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From the Minutes of “Universities & Experimental Archaeology” Roundtable Discussion 7th May 2014

H. Steane Price (UK) and
R. Paardekooper (NL)

EXARC, Experimenta and the Universidad Autónoma de Madrid invited several universities to a round table meeting in Madrid, in May 2014. EXARC's aim was to bring colleagues into one room to share their experiences in handling experimental archaeology from an academic perspective.

EXARC is the International ICOM Affiliated organisation for experimental archaeology. We also work with archaeological open-air museums, ancient technology and interpretation. With 225+ members in 30+ countries, we include open-air museums, museum professionals, universities and students.
One of EXARCs aims is to foster and support experimental archaeology research and initiatives.
For instance, we are running an online and hard copy journal, we manage an online bibliography with 11,000 titles on experimental archaeology and similar subjects ( and, through our social media, assist people in taking their first steps into experimental archaeology. Another important aspect of EXARC's work is to promote dialogue through organizing and helping to organize conferences on experimental archaeology.  Often the proceedings of these conferences are published by EXARC to reach a broader audience. EXARC is also planning to publish relevant monographs about experimental archaeology and related fields.

We know of many universities worldwide at which experimental archaeology is part of the curriculum. At these institutions not only do students receive an introduction to the benefits of experimental archaeology, many also follow up with an MA, PhD or postdoc in this field. Now, more than ever, experimental archaeology has become an accepted tool to better understand our archaeological record. There are, however, other institutes/countries where Experimental Archaeology only plays a minor role.

To further these efforts, EXARC, Experimenta and the Universidad Autónoma de Madrid invited several universities to a round table meeting in Madrid, in May 2014. EXARC's aim was to bring colleagues into one room to share their experiences in handling experimental archaeology from an academic perspective. This round table discussion focused on the why and how (and how not) of experimental archaeology in a higher education setting. EXARC’s objective was to create an informal network of those colleagues who would like to improve experimental archaeology at colleges and universities. We dream about a strong international university network for exchanging ideas and knowledge between students, staff and many more.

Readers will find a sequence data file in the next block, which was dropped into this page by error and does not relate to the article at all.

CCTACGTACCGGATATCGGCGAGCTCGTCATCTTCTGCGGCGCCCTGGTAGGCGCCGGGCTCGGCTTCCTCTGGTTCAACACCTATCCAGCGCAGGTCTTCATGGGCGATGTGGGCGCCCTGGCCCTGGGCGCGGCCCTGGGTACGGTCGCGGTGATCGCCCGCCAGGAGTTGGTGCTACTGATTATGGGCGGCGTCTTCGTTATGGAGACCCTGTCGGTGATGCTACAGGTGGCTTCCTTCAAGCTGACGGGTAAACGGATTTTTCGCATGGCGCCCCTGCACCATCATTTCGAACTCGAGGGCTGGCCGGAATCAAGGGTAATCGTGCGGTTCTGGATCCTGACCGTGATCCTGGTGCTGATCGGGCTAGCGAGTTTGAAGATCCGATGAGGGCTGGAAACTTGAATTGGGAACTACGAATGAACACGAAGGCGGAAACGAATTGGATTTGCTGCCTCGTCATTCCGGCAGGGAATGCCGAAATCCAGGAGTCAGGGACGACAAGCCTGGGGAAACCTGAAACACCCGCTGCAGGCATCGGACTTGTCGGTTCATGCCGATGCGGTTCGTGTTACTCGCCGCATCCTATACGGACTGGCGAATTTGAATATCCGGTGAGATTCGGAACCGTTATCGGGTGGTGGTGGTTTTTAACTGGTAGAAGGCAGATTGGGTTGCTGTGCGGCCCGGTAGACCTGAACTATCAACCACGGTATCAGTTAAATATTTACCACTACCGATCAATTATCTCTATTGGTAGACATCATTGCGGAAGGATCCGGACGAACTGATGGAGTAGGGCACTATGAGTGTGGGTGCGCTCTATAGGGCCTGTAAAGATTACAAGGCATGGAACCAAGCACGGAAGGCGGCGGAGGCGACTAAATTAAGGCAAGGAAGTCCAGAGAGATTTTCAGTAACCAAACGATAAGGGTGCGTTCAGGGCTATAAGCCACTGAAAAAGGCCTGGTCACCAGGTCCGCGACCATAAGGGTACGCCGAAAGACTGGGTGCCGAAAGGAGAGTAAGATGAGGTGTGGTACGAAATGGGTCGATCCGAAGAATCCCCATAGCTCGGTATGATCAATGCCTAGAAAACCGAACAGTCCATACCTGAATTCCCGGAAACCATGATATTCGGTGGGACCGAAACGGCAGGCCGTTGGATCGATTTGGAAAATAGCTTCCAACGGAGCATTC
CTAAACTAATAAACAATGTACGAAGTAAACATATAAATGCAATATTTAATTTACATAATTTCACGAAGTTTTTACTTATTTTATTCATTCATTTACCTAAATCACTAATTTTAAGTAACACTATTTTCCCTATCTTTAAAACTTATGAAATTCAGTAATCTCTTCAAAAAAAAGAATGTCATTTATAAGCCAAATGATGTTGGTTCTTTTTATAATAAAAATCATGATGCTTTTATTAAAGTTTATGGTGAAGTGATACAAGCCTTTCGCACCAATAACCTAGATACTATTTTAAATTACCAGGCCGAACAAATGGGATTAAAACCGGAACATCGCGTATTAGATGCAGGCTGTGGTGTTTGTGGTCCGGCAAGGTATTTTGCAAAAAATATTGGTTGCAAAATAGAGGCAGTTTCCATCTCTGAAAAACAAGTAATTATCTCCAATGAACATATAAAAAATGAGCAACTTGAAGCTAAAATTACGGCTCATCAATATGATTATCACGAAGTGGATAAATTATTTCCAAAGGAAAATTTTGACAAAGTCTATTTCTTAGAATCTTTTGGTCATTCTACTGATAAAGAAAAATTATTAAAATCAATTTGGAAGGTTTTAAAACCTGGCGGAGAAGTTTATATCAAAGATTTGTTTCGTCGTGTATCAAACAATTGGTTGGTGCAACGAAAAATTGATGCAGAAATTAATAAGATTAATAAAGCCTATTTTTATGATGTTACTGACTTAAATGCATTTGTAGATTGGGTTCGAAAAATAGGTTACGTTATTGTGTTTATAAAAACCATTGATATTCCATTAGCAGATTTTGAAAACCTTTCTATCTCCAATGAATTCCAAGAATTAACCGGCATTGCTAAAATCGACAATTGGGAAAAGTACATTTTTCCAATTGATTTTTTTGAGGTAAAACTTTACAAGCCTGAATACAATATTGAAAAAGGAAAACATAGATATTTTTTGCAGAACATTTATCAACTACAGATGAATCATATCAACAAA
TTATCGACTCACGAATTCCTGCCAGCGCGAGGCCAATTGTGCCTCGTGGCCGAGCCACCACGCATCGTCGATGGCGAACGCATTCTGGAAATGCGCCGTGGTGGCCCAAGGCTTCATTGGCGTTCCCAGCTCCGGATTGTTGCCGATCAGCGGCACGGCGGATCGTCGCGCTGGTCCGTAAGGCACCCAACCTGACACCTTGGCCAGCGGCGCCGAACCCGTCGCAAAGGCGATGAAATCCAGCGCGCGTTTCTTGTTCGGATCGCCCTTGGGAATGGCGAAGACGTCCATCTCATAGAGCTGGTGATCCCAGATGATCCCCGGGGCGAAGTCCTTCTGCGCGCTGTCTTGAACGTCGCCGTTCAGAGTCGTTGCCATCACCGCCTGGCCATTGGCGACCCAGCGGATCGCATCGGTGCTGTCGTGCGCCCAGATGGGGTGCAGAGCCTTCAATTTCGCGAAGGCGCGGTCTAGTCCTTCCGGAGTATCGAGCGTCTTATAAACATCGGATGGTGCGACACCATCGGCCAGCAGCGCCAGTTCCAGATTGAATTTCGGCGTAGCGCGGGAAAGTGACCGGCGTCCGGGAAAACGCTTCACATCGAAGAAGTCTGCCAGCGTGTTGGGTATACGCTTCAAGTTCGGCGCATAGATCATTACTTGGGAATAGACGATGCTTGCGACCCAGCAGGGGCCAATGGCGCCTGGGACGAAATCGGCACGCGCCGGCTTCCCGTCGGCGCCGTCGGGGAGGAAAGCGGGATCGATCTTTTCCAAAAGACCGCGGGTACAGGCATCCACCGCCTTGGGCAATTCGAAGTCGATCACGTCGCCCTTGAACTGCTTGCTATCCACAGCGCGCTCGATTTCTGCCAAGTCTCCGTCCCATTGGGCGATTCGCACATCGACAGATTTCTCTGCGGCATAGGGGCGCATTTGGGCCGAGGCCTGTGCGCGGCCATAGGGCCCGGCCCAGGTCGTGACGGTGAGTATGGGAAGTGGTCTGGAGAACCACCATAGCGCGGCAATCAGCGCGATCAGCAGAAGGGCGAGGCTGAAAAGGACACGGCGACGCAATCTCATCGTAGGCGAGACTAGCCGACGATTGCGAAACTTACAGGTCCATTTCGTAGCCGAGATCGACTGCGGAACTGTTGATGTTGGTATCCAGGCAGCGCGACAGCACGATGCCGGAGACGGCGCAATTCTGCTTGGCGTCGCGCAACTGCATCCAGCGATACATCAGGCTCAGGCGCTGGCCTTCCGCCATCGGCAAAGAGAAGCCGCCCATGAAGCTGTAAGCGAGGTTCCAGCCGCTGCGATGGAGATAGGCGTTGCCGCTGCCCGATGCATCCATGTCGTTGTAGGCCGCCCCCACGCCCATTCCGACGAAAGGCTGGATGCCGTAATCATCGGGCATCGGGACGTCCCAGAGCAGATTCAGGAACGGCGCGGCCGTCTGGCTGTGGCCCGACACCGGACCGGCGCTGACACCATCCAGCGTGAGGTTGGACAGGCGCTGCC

Bill Schindler has been teaching Experimental Archaeology (EA) for 15 years. He combines primitive technology with EA, stone tools and primitive foodways.
Claudia Speciale’s professor is an archaeobotanist who works on huts, cereals, storage and archaeometallurgy. There is a growing interest at Università del Salento and staff are eager to learn more.
Nicoletta Volante has been teaching experimental archaeology since 1989 including a great deal about dissemination. There are no labs at Università di Siena but they have a good relationship with the nearby open air museum. Subjects investigated are lithic technology, pottery, archaeometallurgy and ethnoarchaeology. In Italy there is often a major link between experimental archaeology and re-enactment.
Luc Eekhout observes that museums are seen as amateur undertakings with nice activities for children but missing the link to science. Museums are potentially great platforms but lose credit because they haven’t yet developed well. Unfortunately they are only funded with education money.